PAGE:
Parliament has voted to request an extension to the Brexit negotiation period. As a result, the United Kingdom may not be exiting the European Union as planned on 29 March 2019.
While the precise nature of the UK’s future relationship with the EU remains uncertain, at Brewin Dolphin we are taking steps to ensure we are able to deal with a range of potential outcomes that could arise as a result of the ongoing Brexit negotiations.
For many of our clients (resident in the UK or outside the EU/EEA), Brexit will not result in any changes to the services we provide or the way in which we deliver these services. However, at the end of the extension period, there may be some changes to how we deliver services to clients residing in the EU/EEA.
We are currently seeking clarification and will issue further updates once known. We will contact clients individually with more information, as soon as we are able to.
As to the impact of Brexit on the markets over the coming weeks and months, we continue to closely monitor and consider the investment implications. Our teams remain ready to react to any suitable opportunities that may arise from ongoing market volatility, so we can continue to provide the best outcomes for our clients’ investments and financial objectives.
If you have any questions about Brexit and how it might affect your investments or the service we provide, please get in touch with your Brewin Dolphin contact in the usual manner.
Our latest Brewin Dolphin Insight, published on 15 March 2019, explores the current state of the Brexit negotiations and what they may mean for the markets and investments.
In the article, Guy Foster, our Head of Research, comments: “Despite the continued uncertainty, overall the UK stock market backdrop looks reasonably benign. This year we have already seen a better trading performance from UK equities than at the end of 2018, partly reflecting the fact that some of the worst fears about the impact of Brexit on the UK economy now look unlikely to be realised.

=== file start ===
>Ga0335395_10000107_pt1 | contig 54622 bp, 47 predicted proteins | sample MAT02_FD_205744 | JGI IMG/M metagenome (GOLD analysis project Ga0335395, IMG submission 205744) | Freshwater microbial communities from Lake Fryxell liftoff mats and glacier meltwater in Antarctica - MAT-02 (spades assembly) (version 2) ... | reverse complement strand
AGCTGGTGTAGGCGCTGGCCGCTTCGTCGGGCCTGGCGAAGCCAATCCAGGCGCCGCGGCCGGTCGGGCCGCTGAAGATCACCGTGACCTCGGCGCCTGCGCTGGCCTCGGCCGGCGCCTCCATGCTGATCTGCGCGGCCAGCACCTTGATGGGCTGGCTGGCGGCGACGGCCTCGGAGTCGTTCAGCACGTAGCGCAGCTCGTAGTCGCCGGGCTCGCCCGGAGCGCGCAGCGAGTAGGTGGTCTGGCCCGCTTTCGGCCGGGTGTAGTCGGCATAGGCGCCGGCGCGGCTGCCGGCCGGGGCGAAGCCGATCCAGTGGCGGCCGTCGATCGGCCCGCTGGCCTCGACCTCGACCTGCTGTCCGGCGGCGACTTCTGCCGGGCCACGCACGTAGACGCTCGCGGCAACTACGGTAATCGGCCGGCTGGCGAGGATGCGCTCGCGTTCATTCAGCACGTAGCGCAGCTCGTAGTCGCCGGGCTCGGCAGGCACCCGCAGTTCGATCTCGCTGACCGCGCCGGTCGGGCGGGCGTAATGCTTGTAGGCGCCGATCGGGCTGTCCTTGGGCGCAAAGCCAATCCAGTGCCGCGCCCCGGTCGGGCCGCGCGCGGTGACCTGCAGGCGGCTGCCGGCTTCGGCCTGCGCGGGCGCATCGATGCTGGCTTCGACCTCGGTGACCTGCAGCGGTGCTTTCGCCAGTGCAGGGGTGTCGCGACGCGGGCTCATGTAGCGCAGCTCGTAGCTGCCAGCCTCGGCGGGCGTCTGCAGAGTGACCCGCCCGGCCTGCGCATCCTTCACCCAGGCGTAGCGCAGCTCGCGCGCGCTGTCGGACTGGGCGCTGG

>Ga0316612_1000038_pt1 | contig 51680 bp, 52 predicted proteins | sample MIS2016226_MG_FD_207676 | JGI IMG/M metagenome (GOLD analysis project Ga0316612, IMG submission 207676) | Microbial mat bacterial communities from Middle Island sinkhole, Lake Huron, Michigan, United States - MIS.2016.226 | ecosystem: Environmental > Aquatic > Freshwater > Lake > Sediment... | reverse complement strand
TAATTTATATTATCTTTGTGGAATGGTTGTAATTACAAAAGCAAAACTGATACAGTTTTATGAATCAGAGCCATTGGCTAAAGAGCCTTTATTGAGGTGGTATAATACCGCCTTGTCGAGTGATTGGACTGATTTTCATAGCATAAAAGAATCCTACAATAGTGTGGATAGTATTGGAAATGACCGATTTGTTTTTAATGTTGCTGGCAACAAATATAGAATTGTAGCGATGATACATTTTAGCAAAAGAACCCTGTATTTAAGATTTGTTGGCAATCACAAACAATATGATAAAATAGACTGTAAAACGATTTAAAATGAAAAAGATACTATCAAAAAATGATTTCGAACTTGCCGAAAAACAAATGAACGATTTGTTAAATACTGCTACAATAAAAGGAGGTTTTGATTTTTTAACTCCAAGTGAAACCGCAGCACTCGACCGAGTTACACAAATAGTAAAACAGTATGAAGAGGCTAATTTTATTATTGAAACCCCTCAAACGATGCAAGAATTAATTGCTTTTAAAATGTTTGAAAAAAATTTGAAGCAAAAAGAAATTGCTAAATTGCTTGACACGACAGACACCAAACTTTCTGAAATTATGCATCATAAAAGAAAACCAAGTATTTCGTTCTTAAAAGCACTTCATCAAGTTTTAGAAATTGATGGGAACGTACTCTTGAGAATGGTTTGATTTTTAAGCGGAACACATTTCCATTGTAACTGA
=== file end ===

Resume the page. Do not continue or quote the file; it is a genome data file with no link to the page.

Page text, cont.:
It is important to keep Brexit in perspective. For international investors there are bigger issues at stake. Global growth has slowed markedly in recent months and there remain plenty of potential sparks for further volatility in the year ahead, from Italian banks to President Trump’s unpredictability. But we think global growth would have to grow much worse before cash or bonds look more attractive than equities.
Heightened turbulence – be it the result of Brexit or other macroeconomic factors - can be unnerving but can also offer the chance to pick up quality stocks, or add to existing positions, at more attractive valuations. Currently, valuation anomalies in the UK stock market are not dramatic, but we remain alert to new opportunities that could arise from a pick-up in volatility”.
The full document can be read here
We will provide further updates as events unfold.